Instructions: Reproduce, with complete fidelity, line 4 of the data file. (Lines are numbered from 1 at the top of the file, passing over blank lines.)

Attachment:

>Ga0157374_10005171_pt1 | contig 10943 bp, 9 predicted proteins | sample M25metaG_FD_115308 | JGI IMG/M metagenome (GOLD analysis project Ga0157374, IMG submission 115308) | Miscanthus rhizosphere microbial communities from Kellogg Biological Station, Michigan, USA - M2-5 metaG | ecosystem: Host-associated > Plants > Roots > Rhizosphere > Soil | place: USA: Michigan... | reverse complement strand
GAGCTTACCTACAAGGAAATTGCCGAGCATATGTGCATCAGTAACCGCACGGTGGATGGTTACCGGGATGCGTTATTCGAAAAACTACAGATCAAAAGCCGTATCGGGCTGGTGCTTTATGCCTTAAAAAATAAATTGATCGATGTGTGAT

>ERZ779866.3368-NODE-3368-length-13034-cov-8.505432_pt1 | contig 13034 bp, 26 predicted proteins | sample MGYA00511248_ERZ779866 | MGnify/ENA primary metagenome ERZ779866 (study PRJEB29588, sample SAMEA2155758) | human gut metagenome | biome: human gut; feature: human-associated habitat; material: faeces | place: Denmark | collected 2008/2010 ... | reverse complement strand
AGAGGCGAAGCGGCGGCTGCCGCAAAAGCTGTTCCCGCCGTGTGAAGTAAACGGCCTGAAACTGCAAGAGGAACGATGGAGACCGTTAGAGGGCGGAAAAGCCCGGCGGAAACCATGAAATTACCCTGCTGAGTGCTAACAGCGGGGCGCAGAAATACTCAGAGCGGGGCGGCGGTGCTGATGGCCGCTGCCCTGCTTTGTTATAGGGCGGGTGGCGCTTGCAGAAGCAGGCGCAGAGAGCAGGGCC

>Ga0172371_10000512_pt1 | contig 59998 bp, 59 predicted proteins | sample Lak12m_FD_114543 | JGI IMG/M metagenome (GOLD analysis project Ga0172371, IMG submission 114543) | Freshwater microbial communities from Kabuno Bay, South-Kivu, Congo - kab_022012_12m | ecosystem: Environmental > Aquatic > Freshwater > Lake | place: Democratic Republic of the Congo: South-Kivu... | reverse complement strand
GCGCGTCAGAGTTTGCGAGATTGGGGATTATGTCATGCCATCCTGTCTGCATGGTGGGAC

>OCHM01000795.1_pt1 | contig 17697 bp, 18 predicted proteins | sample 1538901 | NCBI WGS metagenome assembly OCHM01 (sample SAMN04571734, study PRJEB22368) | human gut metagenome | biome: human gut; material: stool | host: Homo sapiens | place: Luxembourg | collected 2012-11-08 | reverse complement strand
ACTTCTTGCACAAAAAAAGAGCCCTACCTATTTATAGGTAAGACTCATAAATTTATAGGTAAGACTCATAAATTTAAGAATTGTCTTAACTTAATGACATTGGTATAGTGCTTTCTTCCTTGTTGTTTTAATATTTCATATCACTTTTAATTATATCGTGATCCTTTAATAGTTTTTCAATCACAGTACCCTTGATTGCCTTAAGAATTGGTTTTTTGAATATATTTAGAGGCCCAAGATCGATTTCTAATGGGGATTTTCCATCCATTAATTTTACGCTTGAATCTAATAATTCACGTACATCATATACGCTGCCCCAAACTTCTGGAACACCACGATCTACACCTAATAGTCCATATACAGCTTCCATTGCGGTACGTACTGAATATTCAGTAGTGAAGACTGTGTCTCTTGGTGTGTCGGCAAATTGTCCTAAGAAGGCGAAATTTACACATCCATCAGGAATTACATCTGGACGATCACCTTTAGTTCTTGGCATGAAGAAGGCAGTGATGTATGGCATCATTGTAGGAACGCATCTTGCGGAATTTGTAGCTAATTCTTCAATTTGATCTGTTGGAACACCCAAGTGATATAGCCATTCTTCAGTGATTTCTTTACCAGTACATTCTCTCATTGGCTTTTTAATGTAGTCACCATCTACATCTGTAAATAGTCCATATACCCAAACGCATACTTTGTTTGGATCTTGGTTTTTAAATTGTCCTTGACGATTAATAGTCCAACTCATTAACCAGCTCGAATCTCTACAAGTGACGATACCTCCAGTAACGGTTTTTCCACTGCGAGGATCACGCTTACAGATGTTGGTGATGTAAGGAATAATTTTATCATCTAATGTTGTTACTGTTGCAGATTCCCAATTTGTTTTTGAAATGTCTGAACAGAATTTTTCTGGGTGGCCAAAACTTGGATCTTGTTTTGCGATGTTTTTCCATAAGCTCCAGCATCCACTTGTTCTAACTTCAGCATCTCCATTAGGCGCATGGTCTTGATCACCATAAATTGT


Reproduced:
AGAGGCGAAGCGGCGGCTGCCGCAAAAGCTGTTCCCGCCGTGTGAAGTAAACGGCCTGAAACTGCAAGAGGAACGATGGAGACCGTTAGAGGGCGGAAAAGCCCGGCGGAAACCATGAAATTACCCTGCTGAGTGCTAACAGCGGGGCGCAGAAATACTCAGAGCGGGGCGGCGGTGCTGATGGCCGCTGCCCTGCTTTGTTATAGGGCGGGTGGCGCTTGCAGAAGCAGGCGCAGAGAGCAGGGCC